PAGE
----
Many animals, including humans, can control the firing of certain neurons with conditioning, and researchers now show that this can lead to enhanced attention.

Robert Schafer and Tirin Moore at Stanford University in California trained two monkeys to increase and decrease the firing of neurons in an area of the brain known to be involved in eye movement, the frontal eye field. They then measured the activity at 94 sites in this region while the monkeys performed a visual search task. During the trials in which the monkeys had to increase their neuronal firing rate, their search performance improved in the part of the visual field represented by the controlled part of the frontal eye field, indicating greater attention.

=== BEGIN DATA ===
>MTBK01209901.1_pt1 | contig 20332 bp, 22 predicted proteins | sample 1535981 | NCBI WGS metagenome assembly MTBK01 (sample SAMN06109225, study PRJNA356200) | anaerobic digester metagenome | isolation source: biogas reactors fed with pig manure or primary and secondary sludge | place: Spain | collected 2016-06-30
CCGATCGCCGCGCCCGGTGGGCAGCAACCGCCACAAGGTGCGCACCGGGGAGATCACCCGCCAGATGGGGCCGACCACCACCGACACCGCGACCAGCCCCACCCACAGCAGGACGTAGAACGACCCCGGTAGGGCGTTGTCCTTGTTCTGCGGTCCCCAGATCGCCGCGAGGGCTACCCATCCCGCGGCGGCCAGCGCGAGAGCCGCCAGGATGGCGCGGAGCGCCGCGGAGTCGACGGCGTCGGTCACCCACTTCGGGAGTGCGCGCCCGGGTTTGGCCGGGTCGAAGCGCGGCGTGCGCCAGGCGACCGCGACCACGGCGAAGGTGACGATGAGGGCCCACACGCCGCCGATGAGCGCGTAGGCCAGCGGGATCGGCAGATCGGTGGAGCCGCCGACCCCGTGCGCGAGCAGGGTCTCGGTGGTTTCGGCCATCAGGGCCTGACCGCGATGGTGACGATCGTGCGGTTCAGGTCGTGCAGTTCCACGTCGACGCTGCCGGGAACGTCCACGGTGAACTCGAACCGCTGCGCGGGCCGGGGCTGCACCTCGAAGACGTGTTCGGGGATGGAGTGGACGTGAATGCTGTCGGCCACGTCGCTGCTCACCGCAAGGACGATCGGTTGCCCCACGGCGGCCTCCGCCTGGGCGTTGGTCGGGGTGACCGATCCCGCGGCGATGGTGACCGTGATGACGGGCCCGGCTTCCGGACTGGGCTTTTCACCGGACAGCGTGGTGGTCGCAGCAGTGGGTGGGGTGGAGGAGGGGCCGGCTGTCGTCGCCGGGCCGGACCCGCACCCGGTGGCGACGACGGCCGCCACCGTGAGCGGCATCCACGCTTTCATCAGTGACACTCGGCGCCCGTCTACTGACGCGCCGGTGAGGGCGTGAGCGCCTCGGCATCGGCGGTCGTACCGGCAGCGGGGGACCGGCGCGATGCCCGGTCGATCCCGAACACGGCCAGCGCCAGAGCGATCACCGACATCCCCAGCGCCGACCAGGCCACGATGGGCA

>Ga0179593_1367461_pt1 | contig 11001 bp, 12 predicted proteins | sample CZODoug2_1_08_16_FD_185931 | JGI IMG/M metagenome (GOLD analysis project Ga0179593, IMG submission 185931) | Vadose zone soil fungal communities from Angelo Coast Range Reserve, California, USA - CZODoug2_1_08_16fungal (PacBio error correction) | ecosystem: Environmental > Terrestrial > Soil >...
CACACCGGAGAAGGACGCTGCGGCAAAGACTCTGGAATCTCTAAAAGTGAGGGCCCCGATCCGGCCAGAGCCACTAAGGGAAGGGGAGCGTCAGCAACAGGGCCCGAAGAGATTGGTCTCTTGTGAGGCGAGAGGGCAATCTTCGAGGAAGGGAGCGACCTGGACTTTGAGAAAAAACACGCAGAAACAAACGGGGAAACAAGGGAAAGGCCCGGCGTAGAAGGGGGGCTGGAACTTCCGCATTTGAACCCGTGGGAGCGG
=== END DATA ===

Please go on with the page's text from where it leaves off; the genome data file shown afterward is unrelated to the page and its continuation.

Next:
The authors suggest that this may explain why neurofeedback, in which patients are trained to control their neurophysiology, might be able to treat attention deficit disorder.

Science doi:10.1126/science.1199892 (2011)